Modernisation of foodgrain storage is crucial.
  • The new government should give priority to modernise foodgrain storage, and it could include fiscal incentives since the country stands to gain overall in terms of saving costs and reducing wastage.

One of the problems that India suffers in agriculture is post-harvest losses. In India, post-harvest losses in foodgrains is estimated at 20 per cent annually.

The losses occur due to rodents eating the grains, pilferage, wastage during transportation and weather-related problems, especially rains that cause damage to stored grains.

The problem in India, particularly with Food Corporation of India (FCI), is that foodgrains are still stored using the age-old traditional godowns and covered and plinth (CAP) storage. Such storage leads to leakage of foodgrains.


According to the Ministry of Food and Public Distribution, state agencies like FCI, Central and State Warehousing Corporations have a capacity to store 85.15 million tonnes (mt) foodgrains. Of this, covered godowns make up 72.45 mt and CAP storage the rest.

There is an additional problem in such storages. Such storage doesn’t guarantee the “first-in first-out” of foodgrains. This means, grains that had come to the godowns do not necessarily go out first. This leads to old stocks piling at the bottom and getting spoilt.

Though FCI has taken steps to overcome this problem, this is no guarantee that there is 100 per cent compliance to ensure foodgrains that come into a godown first leaves first. Thus, all these problems had led to the government deciding to modernise its storage system.


A pilot project was initiated during the National Democratic Alliance (NDA) regime led by Atal Bihari Vajpayee to set up steel silos to store 5.5 lakh tonnes of wheat in select parts of the country — Punjab, Haryana, Karnataka, Maharashtra and West Bengal. The silos were to be set up by private agencies, which also got permission to directly procure from farmers in the case of the silo that was set up in Punjab.

The United Progressive Alliance (UPA) government ran the pilot project but failed to act beyond that. After the NDA returned to power in 2014, the Centre decided to go ahead with foodgrain storage modernisation and included a project to set up silos for rice too.

The NDA government decided to have the silos set up on build, own, operate (BOO) and build, own, transfer (BOT) basis under private-public partnership programme.


Under BOT, state governments were to provide land and the private sector would bring in the technical expertise. Under BOO, the private sector was to set up everything from the scratch.

The Department of Economic Affairs, on its part, came up with two types of viability gap funding (VGF) for the BOO projects. One type of VGF was to provide technical aide like equipment and computers, while the other type was for buying land.

The silos not just help improve storage but also save costs. They can save loading and unloading labour costs incurred at mandis, warehouses and user end. They can even save mandi tax that are over 10 per cent in states like Haryana and Punjab.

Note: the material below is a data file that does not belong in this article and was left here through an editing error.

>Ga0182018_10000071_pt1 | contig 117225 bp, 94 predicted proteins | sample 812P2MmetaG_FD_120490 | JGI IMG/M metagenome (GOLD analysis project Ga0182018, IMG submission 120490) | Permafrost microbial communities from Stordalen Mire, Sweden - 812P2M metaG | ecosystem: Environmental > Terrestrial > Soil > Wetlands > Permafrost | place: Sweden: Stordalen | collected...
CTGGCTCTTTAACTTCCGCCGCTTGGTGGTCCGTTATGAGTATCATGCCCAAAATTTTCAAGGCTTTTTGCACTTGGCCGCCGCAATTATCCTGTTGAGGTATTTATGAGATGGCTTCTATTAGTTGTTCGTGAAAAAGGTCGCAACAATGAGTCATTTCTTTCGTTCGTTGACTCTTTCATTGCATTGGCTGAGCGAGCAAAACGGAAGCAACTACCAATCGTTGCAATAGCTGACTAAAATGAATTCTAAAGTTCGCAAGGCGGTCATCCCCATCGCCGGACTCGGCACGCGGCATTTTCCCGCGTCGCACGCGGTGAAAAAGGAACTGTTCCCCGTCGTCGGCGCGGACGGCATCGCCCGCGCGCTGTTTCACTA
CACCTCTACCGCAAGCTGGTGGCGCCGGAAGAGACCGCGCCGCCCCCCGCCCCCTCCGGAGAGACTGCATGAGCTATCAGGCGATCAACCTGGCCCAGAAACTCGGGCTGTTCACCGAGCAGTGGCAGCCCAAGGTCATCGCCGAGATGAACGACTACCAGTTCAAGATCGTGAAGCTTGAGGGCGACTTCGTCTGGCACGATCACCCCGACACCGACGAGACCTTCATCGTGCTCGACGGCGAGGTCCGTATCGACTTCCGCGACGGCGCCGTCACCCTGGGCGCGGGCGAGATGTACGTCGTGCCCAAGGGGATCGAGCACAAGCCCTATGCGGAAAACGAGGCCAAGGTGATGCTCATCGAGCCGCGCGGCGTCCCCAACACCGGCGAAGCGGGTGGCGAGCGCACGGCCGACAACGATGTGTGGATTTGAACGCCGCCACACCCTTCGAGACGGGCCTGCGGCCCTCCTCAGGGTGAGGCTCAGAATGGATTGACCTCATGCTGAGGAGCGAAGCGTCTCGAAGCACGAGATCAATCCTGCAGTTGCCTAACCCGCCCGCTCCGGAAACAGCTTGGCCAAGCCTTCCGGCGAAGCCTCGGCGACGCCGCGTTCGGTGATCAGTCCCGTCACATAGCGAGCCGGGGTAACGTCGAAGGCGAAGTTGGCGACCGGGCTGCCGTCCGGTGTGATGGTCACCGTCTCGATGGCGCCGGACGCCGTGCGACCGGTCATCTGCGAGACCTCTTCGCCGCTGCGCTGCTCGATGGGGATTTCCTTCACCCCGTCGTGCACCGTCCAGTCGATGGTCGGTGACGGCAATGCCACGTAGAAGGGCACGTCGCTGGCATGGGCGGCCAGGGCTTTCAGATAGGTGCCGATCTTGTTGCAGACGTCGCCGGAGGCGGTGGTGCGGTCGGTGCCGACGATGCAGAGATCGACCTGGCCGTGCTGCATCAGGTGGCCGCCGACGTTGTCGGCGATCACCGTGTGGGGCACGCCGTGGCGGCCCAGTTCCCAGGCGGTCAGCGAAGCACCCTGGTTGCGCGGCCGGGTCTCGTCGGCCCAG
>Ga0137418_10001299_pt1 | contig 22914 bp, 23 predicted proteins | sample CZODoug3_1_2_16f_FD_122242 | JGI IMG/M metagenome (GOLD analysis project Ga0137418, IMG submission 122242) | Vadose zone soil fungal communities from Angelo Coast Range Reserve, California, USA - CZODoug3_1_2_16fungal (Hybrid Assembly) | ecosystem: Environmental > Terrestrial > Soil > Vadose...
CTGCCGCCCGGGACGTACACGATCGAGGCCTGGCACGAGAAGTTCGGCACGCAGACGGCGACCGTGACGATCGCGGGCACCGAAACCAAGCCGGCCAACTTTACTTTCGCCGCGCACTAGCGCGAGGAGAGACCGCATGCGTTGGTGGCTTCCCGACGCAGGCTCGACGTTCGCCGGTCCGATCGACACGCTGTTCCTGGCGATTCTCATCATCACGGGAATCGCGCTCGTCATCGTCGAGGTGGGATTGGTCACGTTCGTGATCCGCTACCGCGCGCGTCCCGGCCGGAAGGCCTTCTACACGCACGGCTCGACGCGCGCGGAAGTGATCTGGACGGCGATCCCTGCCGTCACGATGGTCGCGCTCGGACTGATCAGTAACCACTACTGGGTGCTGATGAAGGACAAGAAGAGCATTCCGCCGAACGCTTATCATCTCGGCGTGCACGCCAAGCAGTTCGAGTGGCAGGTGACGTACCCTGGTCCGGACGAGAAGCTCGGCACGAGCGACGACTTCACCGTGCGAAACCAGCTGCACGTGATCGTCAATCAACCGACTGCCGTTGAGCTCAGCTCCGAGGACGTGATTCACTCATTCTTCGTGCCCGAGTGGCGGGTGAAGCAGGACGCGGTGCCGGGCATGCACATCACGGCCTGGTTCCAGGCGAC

In the 2014 rabi marketing season that began on 1 April, the government saved nearly 25 per cent of its procurement costs when it bought 400,000 tonnes of wheat in bulk for storage in silos.

The current government came up with a revised action plan in January 2016 and decided to increase the capacity of storage in silos by another 10 mt. The plan to select the silos operator and set them up was to be executed in three phases until 2020.

In the first phase that began in 2016-17, operators that can store 3.625 mt in silos were to be selected while 500,000 tonnes additional storage capacity was to be completed. In the 2017-18 fiscal, operators to set up silos to store 2.9 mt were to be selected, while silos having capacity to store 1.5 mt were to be completed.


In 2018-19, operators who would set up silos to store 3.475 mt would be selected, while silos that will have an additional capacity to store 3 mt would be completed. During the current fiscal, the remaining silos that have a capacity to store another 5 mt would be completed.

A status paper of FCI says that in the first phase operators to set up silos to store 3.625 mt were selected against a target of 3.75 mt. At the same time, capacity of silos was increased by 450,000 tonnes against a target of 500,000 tonnes.

The progress of the second and third phases have been tardy. In the second phase, operators that can store only 500,000 tonnes in silos have been identified against the target of 2.9 mt, while the third phase is at a standstill.


In terms of completing additional storage in silos, only 175,000 tonne storage capacity has been completed out the targeted 1.5 mt.

This means, as of now, operators who can store nearly 4.2 mt only have been identified, while meeting the target to add capacity to silos storage could prolong. FCI said in its status paper that operators to build silos to store 2.875 mt would be completed by March this year but not much has been heard on the subject.

On the other hand, Punjab has exceeded its target for construction of silos and it is likely to add 1.55 mt additional capacity. Other states, however, are lagging in adding silo storage capacity.


Compared to developed countries, where silos or elevators as they are called there help farmers to sell their produce easily with some of then set up near growing areas, India has a long way to go. The new government should accord priority to modernise foodgrain storage, and it could include fiscal incentives since the country stands to gain overall in terms of saving costs and wastage.

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